I've only been to the market for work-related purposes, i.e. to take photos, but it's worth checking out if you like farmers' markets and want to try some local food vendors (mostly those specializing in making loaves of carbs). I love the idea of having more food markets in New York City, but my lack of need for fresh produce (that will inevitably go bad in my kitchen) means I don't support them much in the ways of money exchange. Hopefully this mention will bring them other customers who will actually buy stuff.
I didn't take advantage of the samples at the market, but I had a good reason: I wanted to save stomach space for lunch. And not explode.
...But I will anyway. The Shackburger from Shack Shack (the one with all the fixings) is my example of all that is balanced—in texture and flavor—in a burger, possessing just the right combination of bun, beef, and sodium. I say that as someone who has never tried the beloved old school burger joints of Los Angeles, but as James seemed quite smitten with his Shack Stack (I gathered this from his lack of speech and full concentration on devouring, with the occasional "mmm" slipping out between bites), maybe the LA burgers can wait. James' friend Juice (not his real name, but that's what James calls him so I'm going with that) was as fan of his shroom burger, as he should be since anyone who doesn't like like a sandwich of deep fried mushroom and cheese is crazy. I prefer not to associate with these people.
I washed down my burger with a Purple Cow, a grape soda float with vanilla custard. You get a choice of one size: "towering bucket." Excessive? Maybe a smidge, but if you like grape soda and frozen custard you're not going to complain. Juice ordered a chocolate and peanut butter milkshake, a combination I had never thought of ordering before. PURE IGNORANCE; it's an awesome combination. The shakes come in much smaller cups than the floats, but that's because they're cement-thick and a larger dose could result in gastrointestinal pain.
After Shake Shack, we went into tourist mode and headed to Rockefeller Center to visit the Top of the Rock, aka the GE Building. The short elevator ride is accompanied by a quick light show-ish thing viewable through the car's ceiling that inflates the excitement of the incredibly smooth and fast ride. You gotta get your $20 worth.
And you do. At least, I've never seen New York City like this before, and the general consensus is that it's better than going to the top of the Empire State Building (which, although 30 floors taller, doesn't necessarily offer better views) because you can't see Central Park from the ESB, Top of the Rock is less crowded, and you can actually see the ESB by not being in it.
Looking at photos of the view doesn't compare to how it feels to actually be up there. Even though 99% of the people on the roof were tourists, I think it's worth going to even if you live in the city. Sometimes those touristy things you wouldn't do on your own end up being much cooler than you'd expect. I'd love to go back at night. ...When it's snowing.
I'm a fan of living in concrete jungles. Not that I don't enjoy trees and dirt and fresh air as well, but I'm almost ashamed to say that I'd rather be surrounded by "city" with the occasional jaunt to nature than the other way around. I feel guilty for not appreciating nature more. When I'm in it, I enjoy it as a respite from regular life—but it doesn't make me feel at home. I don't know if that's related to when I lived in Taipei as my first city and had the best time of my life, or if that's just the way I'd be whether or not I had lived there.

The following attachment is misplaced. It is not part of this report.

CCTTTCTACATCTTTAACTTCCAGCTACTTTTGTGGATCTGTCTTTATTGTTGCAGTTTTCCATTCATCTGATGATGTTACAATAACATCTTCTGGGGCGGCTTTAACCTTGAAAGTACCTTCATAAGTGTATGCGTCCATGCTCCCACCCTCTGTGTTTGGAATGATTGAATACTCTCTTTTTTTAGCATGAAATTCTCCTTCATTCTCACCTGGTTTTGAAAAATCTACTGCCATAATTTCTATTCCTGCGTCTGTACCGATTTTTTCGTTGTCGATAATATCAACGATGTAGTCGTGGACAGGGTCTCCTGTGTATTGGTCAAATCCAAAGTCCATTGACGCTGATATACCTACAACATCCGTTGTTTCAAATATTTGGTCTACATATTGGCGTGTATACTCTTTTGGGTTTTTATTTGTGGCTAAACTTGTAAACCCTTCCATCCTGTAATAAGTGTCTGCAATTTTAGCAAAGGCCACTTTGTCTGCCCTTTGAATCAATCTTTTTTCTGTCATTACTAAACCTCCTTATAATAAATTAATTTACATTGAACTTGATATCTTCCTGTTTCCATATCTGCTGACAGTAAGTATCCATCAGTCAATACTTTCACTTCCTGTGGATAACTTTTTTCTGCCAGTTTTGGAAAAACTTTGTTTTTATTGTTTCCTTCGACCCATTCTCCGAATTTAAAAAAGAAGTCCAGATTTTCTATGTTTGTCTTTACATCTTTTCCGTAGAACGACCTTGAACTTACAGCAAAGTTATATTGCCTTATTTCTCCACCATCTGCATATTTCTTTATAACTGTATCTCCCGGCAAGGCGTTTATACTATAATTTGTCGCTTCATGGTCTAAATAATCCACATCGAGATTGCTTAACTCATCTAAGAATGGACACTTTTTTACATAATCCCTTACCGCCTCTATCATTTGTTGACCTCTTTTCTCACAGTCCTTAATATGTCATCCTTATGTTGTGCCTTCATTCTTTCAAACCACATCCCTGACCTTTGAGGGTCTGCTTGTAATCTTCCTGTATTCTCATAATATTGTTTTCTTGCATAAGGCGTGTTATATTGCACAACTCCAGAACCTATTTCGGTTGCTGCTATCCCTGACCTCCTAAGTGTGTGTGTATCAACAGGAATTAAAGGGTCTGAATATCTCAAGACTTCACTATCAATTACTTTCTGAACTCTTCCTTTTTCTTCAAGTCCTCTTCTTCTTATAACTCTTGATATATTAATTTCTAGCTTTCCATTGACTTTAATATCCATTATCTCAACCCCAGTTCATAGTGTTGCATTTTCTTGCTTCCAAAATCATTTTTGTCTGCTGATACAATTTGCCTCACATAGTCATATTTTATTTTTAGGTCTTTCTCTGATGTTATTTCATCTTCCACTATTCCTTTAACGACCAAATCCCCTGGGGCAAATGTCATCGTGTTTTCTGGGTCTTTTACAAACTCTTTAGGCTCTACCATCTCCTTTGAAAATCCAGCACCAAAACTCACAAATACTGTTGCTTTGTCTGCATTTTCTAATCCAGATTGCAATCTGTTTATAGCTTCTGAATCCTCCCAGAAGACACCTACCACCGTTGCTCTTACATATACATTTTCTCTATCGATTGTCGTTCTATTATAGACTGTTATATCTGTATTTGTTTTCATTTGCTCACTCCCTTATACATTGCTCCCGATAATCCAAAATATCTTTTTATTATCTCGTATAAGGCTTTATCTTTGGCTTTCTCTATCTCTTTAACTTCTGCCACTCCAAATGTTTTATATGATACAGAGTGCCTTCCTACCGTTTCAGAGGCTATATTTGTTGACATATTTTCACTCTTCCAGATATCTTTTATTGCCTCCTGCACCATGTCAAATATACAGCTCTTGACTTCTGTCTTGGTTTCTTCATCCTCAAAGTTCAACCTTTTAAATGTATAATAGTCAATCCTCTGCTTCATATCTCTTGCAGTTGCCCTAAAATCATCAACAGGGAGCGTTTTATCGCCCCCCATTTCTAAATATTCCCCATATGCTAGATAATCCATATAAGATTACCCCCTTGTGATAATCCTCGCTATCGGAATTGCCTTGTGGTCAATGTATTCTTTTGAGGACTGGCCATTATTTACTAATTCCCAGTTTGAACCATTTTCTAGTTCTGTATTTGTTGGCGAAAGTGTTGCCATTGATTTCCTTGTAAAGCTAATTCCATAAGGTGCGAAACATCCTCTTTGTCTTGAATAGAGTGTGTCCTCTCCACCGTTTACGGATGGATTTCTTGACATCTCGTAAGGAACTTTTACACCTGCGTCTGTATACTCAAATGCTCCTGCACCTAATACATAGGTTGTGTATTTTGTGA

But back to food. James, Juice, and I went to my favorite Chinese restaurant Grand Sichuan where we met up with Dinh and Colin. As usual, I was in charge of doing most of the ordering.
Cold cucumber with scallion sauce: My favorite form of cucumber, doused in a sesame oil and scallion juice-based sauce. I save the sauce for later so I can pour it on my leftover rice.
LOOK AT ALL THAT SAUCE.
Sichuan wontons with red oil: If you don't think you like wontons, you haven't tried these lil' pork dumplings coated in spicy oily sauce.
Pork soup dumplings: Always good. Pork nub in soup wrapped in dough.
Sauteed spicy Chinese broccoli: This version was a gazillion times better than the same dish I had at the Grand Sichuan in Chelsea. Vegetables were cooked to that perfect tender/crisp point where a vegetable has just crossed the line between raw and digestible. The one in Chelsea was just a bit under that line.
Gui Zhou spicy chicken: Tender, slightly crisp chicken nubs. Soaked in spiciness. So far, my favorite chicken option at Grand Sichuan.
Cumin beef: Perhaps too cumin and salt-laden for some, but it's easy to temper the seasonings with rice. Like the Gui Zhou chicken, it's crispy and tender, this time in fillet form instead of nubbin. HIGHER CRISPY SURFACE AREA-TO-MEAT RATIO = SUCCESS.
Bean curd with cashew: Although it looked boring on paper, this ended up being a great vegetarian option. The fried tofu chunks had a pleasing combination of crisp (I know I've said "crisp" too many times by now, sorry) outters and soft innards, and ...I like cashews. I thought the lack of burning hotness might result in something that tasted meh, but whatever brown sauce it was coated in was flavorful enough. I'd like to eat it again, even not as a vegetarian who is adverse to spicy food.
And thus was the end of the Robyn-assisted James eating adventures in New York City. James did more fooding the following day with chicken, pizza, and kimchi fried rice before leaving for Los Angeles that afternoon. What a good eater he is.